A cup of tea can solve anything

Forget filling your bathroom cabinets with cocktails of medicines, instead, sit back and relax with a cup of tea

Ali Silk, founder of Tea Horse, has the following advice:

Sunburn and protecting against sun damage
Applying green tea topically, as well as drinking it, has been shown in studies to protect the skin from sunburn after exposure to UV light. Whilst we’d never recommend swapping your sun cream for green tea, it can work in synergy and the antioxidants in green tea can help protect against skin damage and sun-related cancers (see below) and help speed up skin healing after sunburn.

Stress and anxiety
Drinking tea is known for helping relaxation and many people find it helps them relieve stress. Tea contains high levels of L-theanine, an amino acid that works in the brain to increase the serotonin, dopamine and GABA (gamma-aminobutyric acid) levels in the brain. Studies show that L-theanine can be effective at reducing mental and physical stress and could help with concentration – as well as helping with symptoms of PMS. However, some that suffer from anxiety or panic attacks may be advised to avoid caffeine. Therefore the solution in this situation would be to choose a lower-caffeine tea. Green and white teas are often recommended and white tea particularly contains high levels of L-theanine.
Due to green and white tea being processed the least, they have a higher level of flavonoids called catechins (lots of long words that we know as antioxidants). These catechins boost the metabolism. If you brew white or green tea from loose leaves (not tea bags), you will get significantly higher levels of catechins, up to four times as many as black tea. These antioxidants can also protect against free radicals in the body, fighting the signs of ageing caused by staying out in the sun too long, protecting the skin and fighting some damage – as well as reducing the risk of cancer, lowering cholesterol and fighting the signs of ageing. Teas such as White Peony (also known as Bai Mu Dan) or green teas like Sencha or Mao Feng are lightly sweet with delicate flavours and very easy to drink. If you don’t like the bitterness that you often find with green tea bags, choose a loose leaf variety and make sure the water has cooled before brewing.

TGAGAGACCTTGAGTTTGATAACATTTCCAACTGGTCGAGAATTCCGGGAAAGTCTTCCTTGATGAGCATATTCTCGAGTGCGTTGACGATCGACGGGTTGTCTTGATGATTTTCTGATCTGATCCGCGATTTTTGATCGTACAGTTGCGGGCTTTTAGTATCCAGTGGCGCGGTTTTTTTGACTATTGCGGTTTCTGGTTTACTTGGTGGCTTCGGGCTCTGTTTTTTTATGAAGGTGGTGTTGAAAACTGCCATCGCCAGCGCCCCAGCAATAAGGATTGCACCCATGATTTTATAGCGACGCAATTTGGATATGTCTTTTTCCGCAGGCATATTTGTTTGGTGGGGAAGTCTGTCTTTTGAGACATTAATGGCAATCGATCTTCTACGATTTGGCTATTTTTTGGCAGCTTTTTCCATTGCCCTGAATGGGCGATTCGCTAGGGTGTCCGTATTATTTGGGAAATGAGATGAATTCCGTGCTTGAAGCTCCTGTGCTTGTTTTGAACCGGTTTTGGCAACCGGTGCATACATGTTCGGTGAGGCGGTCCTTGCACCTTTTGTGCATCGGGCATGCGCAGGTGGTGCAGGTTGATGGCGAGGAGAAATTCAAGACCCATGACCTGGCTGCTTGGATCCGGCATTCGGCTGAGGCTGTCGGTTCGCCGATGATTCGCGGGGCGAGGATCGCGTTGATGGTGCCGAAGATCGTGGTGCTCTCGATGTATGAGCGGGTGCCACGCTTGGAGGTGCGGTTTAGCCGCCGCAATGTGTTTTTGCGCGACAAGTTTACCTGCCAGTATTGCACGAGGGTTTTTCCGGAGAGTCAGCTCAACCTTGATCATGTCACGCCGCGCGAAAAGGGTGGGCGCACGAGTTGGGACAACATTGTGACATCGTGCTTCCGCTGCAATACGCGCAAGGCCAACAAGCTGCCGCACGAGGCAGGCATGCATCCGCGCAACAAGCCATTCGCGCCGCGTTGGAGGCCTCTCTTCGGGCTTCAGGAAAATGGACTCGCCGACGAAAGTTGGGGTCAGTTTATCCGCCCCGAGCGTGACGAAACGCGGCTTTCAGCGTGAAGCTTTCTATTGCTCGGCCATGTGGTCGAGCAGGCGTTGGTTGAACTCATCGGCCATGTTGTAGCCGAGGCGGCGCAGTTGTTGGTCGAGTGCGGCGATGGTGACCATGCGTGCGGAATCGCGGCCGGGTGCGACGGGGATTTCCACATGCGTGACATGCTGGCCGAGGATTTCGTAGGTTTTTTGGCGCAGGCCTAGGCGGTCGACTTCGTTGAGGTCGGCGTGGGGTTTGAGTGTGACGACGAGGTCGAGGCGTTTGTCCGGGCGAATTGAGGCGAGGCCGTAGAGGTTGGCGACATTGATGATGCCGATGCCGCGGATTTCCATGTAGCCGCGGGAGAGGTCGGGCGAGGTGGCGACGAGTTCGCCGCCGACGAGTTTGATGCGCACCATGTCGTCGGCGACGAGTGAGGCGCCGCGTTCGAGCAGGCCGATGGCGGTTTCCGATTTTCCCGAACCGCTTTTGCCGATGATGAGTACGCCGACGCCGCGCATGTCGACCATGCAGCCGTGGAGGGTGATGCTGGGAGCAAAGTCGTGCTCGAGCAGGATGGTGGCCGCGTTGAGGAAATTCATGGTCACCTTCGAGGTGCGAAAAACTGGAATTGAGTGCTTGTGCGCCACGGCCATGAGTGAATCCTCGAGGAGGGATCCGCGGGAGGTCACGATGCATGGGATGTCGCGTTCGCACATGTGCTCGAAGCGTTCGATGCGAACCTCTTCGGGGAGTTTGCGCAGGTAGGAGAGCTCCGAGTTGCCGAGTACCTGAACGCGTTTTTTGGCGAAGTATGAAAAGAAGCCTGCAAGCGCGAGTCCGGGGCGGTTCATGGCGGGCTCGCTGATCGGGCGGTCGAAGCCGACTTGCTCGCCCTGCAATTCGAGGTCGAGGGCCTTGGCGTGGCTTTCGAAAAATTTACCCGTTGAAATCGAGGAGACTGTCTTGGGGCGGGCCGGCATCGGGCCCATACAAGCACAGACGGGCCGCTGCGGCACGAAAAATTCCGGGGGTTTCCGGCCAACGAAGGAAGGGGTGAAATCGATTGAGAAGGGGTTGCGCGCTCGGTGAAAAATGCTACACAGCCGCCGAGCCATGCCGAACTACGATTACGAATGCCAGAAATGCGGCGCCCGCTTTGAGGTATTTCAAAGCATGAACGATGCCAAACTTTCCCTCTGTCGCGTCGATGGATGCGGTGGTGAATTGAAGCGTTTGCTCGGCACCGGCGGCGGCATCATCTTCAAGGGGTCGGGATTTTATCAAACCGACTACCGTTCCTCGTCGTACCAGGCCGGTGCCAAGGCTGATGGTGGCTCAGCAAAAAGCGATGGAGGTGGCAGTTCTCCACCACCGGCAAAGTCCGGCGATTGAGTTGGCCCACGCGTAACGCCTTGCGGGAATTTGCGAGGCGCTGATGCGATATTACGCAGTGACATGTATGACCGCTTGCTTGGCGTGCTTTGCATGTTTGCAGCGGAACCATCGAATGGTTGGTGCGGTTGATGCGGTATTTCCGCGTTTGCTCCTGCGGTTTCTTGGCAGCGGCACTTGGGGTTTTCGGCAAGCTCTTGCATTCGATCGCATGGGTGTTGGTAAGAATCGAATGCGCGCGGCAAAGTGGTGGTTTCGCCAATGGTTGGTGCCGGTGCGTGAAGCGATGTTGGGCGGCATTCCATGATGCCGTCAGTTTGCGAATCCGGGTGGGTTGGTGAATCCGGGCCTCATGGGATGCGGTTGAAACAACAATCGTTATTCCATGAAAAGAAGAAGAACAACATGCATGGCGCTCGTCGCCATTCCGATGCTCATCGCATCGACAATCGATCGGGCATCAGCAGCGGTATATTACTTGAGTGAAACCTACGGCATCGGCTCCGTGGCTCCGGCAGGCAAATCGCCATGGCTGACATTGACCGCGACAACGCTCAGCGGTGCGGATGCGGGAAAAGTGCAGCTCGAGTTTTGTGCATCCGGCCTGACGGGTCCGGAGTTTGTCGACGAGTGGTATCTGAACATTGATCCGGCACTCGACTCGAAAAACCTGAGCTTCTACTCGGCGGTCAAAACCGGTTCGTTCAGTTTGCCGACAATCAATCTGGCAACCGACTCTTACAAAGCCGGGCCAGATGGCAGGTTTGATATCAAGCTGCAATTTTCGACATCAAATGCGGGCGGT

Colds and flu
White tea has natural antibacterial and antiviral properties. Combine this with herbs such as lemon verbena, lemongrass and Echinacea, which boost the immune-system and fight colds with antibacterial effects amongst others, and you have the perfect light, citrusy antidote to a summer cold.

Let’s face it, we get hangovers at any time of year – and a throbbing head in the summer can be even worse! An aged tea, which can fetch huge prices amongst tea connoisseurs, is believed to help hangovers. In Chinese Medicine, pu’erh tea helps the spleen (which takes some damage after a big night out) and flushes out alcohol. The benefits of lowering blood pressure and cholesterol are an added advantage, especially if you’ve indulged in some night-before food you maybe shouldn’t have done!
Increasing energy
We always want to do more in the summer time. Tea does contain caffeine, but a significant amount less than coffee – at least one-third less. Furthermore, rather than a quick peak and immediate crash, the caffeine in tea works with the theanine to provide a slower boost without any crash – keeping you perked up for longer. The alkoloids in green tea promote energy.

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